Biermer’s disease (formerly known as pernicious anemia) is an autoimmune atrophic gastritis, predominantly fundic, responsible for a malabsorption of vitamin B12. It is characterized immunologically by the presence of anti-intrinsic factor antibodies and/or anti-parietal cells antibodies. Its prevalence is 0.1% in the general population and 1.9% in subjects over 60 years of age. It accounts for 50% of the etiologies of vitamin B12 deficiency in adults . It most often manifests as a neuro-anemic syndrome associated with digestive signs, notably Hunter’s glossitis and melanoderma. It is often associated with other autoimmune disorders (vitiligo, dysthyroidism, autoimmune adrenal insufficiency, Sjögren syndrome)  . Its treatment is based on the administration of vitamin B12 for life by the parenteral route  or oral . Biermer’s disease remains insufficiently described in Senegal. In Senegal, an old retrospective study carried out in 2008 focused on this pathology but did not assess the impact of oral treatment. The objective of this study will be therefore to study the clinical epidemiological profiles but also the associated comorbidities and the course of treatment in patients followed at the Abass Ndao Hospital Center.
2. Patients and Methods
This was a retrospective, descriptive study of the cases of Biermer’s disease collected over a period of 05 years (from January 1, 2014 to December 31, 2019). We included in the study any patient for whom the diagnosis of Biermer’s disease was confirmed. Apart from clinical manifestations, the confirmation of Biermer’s disease in our series was carried out on a bundle of arguments. These were: the existence of a macrocytic type anemia (mean corpuscular volume > 100 fl) and/or a decrease in serum vitamin B12 levels (vitamin B12 less than 130 ng/l) and/or megaloblastosis in the medullogram and/or a positivity of intrinsic anti-factor antibodies and/or the presence of endoscopic or histological signs of atrophic gastritis. Incomplete records (hemogram, serum vitamin B12, anti-intrinsic factor antibody, esogastroduodenal fibroscopy, medullogram) were not included. The data were collected on a pre-established survey sheet and were also collected from patient medical records. The parameters necessary for the study were:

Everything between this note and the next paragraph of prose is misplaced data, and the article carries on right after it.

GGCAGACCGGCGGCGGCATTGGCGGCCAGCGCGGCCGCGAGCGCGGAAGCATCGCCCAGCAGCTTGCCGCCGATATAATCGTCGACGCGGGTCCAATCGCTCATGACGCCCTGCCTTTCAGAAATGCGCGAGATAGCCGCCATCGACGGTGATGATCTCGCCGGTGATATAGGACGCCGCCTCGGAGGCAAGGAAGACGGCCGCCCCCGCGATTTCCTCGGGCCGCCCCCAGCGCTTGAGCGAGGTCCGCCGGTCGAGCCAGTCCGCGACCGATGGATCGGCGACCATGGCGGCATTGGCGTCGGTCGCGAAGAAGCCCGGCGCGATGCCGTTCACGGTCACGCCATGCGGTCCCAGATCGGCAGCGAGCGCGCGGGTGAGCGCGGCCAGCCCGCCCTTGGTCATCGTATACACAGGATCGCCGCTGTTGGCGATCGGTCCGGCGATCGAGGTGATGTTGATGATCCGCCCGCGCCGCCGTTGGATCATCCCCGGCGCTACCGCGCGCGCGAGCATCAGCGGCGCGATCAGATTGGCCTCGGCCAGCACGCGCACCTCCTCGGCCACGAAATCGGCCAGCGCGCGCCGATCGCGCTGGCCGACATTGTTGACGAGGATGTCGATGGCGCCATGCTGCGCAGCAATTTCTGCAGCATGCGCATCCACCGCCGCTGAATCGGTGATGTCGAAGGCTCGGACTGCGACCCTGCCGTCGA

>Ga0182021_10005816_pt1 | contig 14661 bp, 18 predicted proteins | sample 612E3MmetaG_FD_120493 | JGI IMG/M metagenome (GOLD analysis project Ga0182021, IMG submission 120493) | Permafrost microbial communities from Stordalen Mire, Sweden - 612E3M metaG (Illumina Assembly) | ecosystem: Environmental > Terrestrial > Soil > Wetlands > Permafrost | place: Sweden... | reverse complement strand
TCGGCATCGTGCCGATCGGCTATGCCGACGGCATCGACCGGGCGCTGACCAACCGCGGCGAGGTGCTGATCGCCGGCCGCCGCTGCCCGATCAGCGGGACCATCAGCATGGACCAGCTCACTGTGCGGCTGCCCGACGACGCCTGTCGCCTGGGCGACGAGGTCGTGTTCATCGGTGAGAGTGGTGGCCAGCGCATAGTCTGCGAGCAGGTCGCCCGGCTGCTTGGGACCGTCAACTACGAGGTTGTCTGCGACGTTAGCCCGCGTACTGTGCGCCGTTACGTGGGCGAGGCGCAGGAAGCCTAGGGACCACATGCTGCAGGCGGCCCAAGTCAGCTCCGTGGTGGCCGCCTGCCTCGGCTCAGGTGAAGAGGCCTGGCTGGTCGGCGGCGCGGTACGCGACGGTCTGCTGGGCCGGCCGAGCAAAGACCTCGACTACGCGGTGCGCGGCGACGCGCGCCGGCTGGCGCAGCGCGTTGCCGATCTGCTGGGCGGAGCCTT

· Socio-demographic data: age, sex, existence of an associated autoimmune disease;
· Clinical data: circumstance of discovery, anemic syndrome, digestive, dermatological, neuropsychic signs.
We also took into account the biological data: hemogram, myelogram, serum folic acid, plasma ferritin, serum vitamin B12, antibodies against intrinsic factor, antibodies against parietal cells. The reference values were 130 - 800 ng/l for vitamin B12, 150 - 450 ug/l for folic acid, 18 - 160 ng/l in men and 7 - 160 ng/l in women for ferritin. The results of upper gastrointestinal endoscopy as well as those of histology were also collected. Apart from the full clinical examination, an exploration of associated pathologies, especially autoimmune, was made either directly (specific antibodies in the event of signs of orientation) or indirectly by the determination of calcemia, glycemia, TSH us, cortisol, protidemia.
Therapeutically, the dosage and method of administration of vitamin B12 were noted. It consisted of the administration of vitamin B12 in the form of hydroxycobalamin.
Two protocols have been established:
· Intramuscularly: 1000 μg per day for one week, then 1000 μg per week for one month, then 1000 μg once per month for life;
· Orally: 2000 μg per day for one week then 2000 μg per week for one month; then 2000 μg per os once a month for life.
The adjuvant treatments were an iso-group iso-rhesus blood transfusion in case of poorly tolerated anemia, iron supplementation for iron deficiency, eradicator treatment for Helicobacter pylori.
The evolution under treatment was evaluated on the erythrocyte response after 7 days of treatment (the erythrocyte crisis was retained on an increase in the reticulocyte level greater than 10 times normal), on the correction of anemia over 3 months, the state of neurological, gastric manifestations and death.
The results were captured and analyzed using an electronic questionnaire developed with SPSS 24.0 software. This software was used to calculate frequencies, averages and standard deviations.
3.1. Epidemiological Data
We included 57 patients among 1044 patients followed in internal medicine (consultation and hospitalization) during the study period, an incidence of 5.46%. These were 21 men and 36 women, for a sex ratio of 0.58. The average age of the patients was 54.6 ± 13 years (extremes of 27 and 80 years). It was on average 53 years for women and 59.2 years for men (Table 1). The most represented age group for women was 40 - 60 years old (61.1%) and that of men over 60 years old (47.6%). Figure 1 shows the distribution of age groups by gender.
3.2. Clinical Data